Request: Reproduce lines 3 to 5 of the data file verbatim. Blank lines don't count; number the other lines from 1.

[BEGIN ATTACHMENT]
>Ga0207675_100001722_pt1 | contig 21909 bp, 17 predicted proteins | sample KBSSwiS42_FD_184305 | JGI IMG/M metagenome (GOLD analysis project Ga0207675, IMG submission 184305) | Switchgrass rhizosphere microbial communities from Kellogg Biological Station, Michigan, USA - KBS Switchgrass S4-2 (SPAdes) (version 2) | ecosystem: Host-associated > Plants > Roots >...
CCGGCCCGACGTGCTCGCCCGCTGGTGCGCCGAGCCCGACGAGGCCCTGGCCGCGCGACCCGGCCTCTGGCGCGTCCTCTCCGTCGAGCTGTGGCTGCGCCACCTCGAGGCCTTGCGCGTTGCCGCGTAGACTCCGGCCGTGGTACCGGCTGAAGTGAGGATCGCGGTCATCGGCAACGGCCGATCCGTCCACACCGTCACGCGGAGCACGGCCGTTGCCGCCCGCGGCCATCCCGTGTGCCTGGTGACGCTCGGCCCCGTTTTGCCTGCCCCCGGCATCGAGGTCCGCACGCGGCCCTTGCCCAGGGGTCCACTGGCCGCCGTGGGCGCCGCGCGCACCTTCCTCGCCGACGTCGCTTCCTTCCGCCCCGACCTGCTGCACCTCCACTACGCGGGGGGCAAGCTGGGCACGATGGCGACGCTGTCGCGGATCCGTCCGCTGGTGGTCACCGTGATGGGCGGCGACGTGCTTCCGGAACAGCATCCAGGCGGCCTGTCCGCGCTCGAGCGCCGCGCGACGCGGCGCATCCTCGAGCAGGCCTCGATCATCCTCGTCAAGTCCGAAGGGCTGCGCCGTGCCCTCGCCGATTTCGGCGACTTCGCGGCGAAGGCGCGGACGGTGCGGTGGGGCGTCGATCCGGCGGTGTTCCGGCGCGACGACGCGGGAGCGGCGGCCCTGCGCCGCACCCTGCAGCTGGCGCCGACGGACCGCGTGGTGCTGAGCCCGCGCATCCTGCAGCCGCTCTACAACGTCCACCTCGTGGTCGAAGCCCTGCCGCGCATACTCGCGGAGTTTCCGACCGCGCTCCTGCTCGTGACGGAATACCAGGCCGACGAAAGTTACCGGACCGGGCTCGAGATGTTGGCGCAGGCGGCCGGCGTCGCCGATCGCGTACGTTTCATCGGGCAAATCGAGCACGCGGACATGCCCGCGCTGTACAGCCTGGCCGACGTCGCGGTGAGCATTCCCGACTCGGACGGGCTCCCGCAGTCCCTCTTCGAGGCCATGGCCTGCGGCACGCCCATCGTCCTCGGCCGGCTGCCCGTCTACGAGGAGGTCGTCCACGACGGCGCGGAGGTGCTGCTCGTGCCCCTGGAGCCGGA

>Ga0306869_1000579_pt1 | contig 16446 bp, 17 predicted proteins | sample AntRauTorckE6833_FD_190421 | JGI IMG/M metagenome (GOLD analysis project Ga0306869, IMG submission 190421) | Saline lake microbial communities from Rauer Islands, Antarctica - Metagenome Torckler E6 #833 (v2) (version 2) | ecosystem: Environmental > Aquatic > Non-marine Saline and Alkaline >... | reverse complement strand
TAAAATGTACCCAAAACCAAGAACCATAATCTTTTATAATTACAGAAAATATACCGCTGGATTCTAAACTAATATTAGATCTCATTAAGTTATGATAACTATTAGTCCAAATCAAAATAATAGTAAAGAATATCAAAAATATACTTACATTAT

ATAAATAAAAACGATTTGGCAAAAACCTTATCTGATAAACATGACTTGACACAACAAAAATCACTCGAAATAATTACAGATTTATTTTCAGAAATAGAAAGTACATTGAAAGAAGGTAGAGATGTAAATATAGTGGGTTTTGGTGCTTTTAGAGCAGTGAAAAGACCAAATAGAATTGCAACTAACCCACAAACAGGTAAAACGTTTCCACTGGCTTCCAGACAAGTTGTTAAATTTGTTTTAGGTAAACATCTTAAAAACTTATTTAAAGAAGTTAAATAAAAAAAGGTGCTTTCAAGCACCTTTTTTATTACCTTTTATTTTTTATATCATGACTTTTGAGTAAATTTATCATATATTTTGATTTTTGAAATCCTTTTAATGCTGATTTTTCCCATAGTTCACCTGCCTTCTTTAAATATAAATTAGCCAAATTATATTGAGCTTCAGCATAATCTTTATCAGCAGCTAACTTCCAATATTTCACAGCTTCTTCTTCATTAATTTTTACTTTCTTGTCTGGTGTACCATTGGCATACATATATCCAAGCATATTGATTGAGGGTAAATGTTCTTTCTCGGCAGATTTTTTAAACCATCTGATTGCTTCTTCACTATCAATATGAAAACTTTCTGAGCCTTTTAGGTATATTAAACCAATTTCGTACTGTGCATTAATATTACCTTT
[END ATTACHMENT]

>Ga0306869_1000579_pt1 | contig 16446 bp, 17 predicted proteins | sample AntRauTorckE6833_FD_190421 | JGI IMG/M metagenome (GOLD analysis project Ga0306869, IMG submission 190421) | Saline lake microbial communities from Rauer Islands, Antarctica - Metagenome Torckler E6 #833 (v2) (version 2) | ecosystem: Environmental > Aquatic > Non-marine Saline and Alkaline >... | reverse complement strand
TAAAATGTACCCAAAACCAAGAACCATAATCTTTTATAATTACAGAAAATATACCGCTGGATTCTAAACTAATATTAGATCTCATTAAGTTATGATAACTATTAGTCCAAATCAAAATAATAGTAAAGAATATCAAAAATATACTTACATTAT

ATAAATAAAAACGATTTGGCAAAAACCTTATCTGATAAACATGACTTGACACAACAAAAATCACTCGAAATAATTACAGATTTATTTTCAGAAATAGAAAGTACATTGAAAGAAGGTAGAGATGTAAATATAGTGGGTTTTGGTGCTTTTAGAGCAGTGAAAAGACCAAATAGAATTGCAACTAACCCACAAACAGGTAAAACGTTTCCACTGGCTTCCAGACAAGTTGTTAAATTTGTTTTAGGTAAACATCTTAAAAACTTATTTAAAGAAGTTAAATAAAAAAAGGTGCTTTCAAGCACCTTTTTTATTACCTTTTATTTTTTATATCATGACTTTTGAGTAAATTTATCATATATTTTGATTTTTGAAATCCTTTTAATGCTGATTTTTCCCATAGTTCACCTGCCTTCTTTAAATATAAATTAGCCAAATTATATTGAGCTTCAGCATAATCTTTATCAGCAGCTAACTTCCAATATTTCACAGCTTCTTCTTCATTAATTTTTACTTTCTTGTCTGGTGTACCATTGGCATACATATATCCAAGCATATTGATTGAGGGTAAATGTTCTTTCTCGGCAGATTTTTTAAACCATCTGATTGCTTCTTCACTATCAATATGAAAACTTTCTGAGCCTTTTAGGTATATTAAACCAATTTCGTACTGTGCATTAATATTACCTTT